Tag Archives: death

When Death Takes Something From You Give It Back: Carl’s Book by Naja Marie Aidt. Translated from the Danish by Denise Newman.

When Death Takes Something From You Give It Back- Carl's Book by Naja Marie Aidt Title: When Death Takes Something From You Give It Back: Carl’s Book
Author: Naja Marie Aidt
Translated from the Danish by Denise Newman
Publisher: Coffee House Press
ISBN: 978-1566895606
Genre: Memoir
Pages: 152
Source: Publisher
Rating: 5 stars

You cannot overcome grief. Grief hangs around, till it decides to leave you. Till such time you cannot get rid of it. It will not let go. As Naja Marie Aidt puts it so eloquently, that it breaks your heart: “Sorrow cannot be cured”.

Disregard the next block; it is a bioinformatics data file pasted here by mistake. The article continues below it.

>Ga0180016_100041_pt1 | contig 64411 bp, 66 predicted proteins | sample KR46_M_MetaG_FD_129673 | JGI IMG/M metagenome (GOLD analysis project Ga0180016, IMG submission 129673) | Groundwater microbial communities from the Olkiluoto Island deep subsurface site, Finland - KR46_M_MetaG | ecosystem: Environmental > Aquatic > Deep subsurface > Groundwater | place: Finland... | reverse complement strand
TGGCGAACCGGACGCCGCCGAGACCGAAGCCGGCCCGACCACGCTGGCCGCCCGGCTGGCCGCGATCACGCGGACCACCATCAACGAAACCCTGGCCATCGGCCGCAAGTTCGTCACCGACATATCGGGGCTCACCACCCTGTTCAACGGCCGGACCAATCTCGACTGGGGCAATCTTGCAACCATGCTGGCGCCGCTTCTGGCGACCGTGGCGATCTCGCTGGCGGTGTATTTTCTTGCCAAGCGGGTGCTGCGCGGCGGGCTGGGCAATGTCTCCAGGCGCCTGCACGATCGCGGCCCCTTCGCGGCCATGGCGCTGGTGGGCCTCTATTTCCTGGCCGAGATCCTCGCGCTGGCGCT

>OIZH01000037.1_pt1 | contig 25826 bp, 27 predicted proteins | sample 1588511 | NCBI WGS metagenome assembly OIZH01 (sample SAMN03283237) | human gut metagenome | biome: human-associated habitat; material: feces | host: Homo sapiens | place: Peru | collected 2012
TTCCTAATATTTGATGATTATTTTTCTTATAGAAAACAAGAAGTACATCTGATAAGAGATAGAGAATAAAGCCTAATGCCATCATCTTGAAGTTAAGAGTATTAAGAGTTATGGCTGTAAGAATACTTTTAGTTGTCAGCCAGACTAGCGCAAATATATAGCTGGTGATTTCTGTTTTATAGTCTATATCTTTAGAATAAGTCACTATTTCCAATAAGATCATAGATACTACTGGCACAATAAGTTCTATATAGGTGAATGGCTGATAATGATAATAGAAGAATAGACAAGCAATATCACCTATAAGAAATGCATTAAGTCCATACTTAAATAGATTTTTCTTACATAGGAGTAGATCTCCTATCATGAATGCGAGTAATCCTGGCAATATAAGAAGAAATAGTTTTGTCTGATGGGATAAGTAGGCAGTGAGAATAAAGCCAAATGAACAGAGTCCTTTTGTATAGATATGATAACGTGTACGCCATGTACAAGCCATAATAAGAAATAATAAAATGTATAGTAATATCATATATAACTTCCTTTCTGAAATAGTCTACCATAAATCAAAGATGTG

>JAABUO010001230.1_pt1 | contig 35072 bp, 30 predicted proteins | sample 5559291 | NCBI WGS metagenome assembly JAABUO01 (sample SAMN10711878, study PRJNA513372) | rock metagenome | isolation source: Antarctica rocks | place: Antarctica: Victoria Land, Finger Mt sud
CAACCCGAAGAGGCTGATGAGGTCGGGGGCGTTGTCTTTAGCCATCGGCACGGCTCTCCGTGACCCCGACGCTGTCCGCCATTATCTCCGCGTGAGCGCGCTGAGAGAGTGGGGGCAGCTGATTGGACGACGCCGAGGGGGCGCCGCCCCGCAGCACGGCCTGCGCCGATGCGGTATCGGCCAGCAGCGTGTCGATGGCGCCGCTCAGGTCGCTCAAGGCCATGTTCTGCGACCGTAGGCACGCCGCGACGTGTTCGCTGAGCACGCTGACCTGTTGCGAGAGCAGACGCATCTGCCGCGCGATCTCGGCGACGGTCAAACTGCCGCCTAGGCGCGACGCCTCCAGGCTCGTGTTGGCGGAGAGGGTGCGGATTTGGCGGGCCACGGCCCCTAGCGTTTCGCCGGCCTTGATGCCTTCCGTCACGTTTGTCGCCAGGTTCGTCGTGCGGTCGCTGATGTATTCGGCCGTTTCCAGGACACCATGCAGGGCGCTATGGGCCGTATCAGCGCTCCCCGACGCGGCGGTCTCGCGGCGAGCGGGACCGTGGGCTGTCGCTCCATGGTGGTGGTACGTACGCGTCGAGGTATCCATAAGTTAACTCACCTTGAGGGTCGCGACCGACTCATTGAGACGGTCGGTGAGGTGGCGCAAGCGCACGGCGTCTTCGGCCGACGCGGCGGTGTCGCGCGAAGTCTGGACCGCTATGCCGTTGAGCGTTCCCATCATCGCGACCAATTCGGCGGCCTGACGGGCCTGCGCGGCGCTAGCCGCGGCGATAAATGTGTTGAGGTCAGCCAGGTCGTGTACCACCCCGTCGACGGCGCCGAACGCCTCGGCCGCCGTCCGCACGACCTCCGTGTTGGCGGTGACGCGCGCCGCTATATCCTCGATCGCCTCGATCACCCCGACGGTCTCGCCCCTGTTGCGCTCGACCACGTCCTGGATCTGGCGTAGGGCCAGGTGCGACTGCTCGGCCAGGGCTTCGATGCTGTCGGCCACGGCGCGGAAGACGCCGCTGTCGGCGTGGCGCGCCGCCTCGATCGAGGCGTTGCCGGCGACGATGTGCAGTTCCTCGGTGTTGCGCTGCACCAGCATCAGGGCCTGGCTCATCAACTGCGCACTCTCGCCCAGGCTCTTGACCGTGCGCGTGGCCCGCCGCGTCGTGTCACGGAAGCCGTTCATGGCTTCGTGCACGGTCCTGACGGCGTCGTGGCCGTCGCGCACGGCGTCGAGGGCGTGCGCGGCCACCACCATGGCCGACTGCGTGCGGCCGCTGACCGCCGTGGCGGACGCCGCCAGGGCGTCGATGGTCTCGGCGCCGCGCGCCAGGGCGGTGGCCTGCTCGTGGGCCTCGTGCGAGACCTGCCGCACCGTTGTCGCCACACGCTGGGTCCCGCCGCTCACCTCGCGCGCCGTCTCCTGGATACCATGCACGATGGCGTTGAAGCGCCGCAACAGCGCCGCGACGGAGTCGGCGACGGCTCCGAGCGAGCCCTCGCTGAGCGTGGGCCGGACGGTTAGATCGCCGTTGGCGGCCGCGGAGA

When Death Takes Something From You Give It Back: Carl’s Book is a book about Naja’s son Carl and how she and her family lost him when he was twenty-five years old. Lost him to what? Lost him to whom? How does one overcome such a loss? Does one really? The answer is always no.

The book is about Carl. His life, his loves, his innocence, his need to be there for everyone, and his love for his friends and family. Naja bares it all. She gives it all to the reader – in the form of Carl’s notes, his poems, her poems, other writer’s works on death, grief, and loss. From Whitman’s poetry (which she found in her son’s green jacket afterward) to Anne Carson and Gilgamesh, this quest is also personal (only personal) – that of understanding the nature of loss and how to cope with it (if there’s a way to it).

We all have different ways to deal with death. How many of us acknowledge the loss and speak of it again and again and again? How many of us choose to ignore what we feel and continue as though nothing has happened? The loss of a loved one cannot be contained. The loss of a child more so.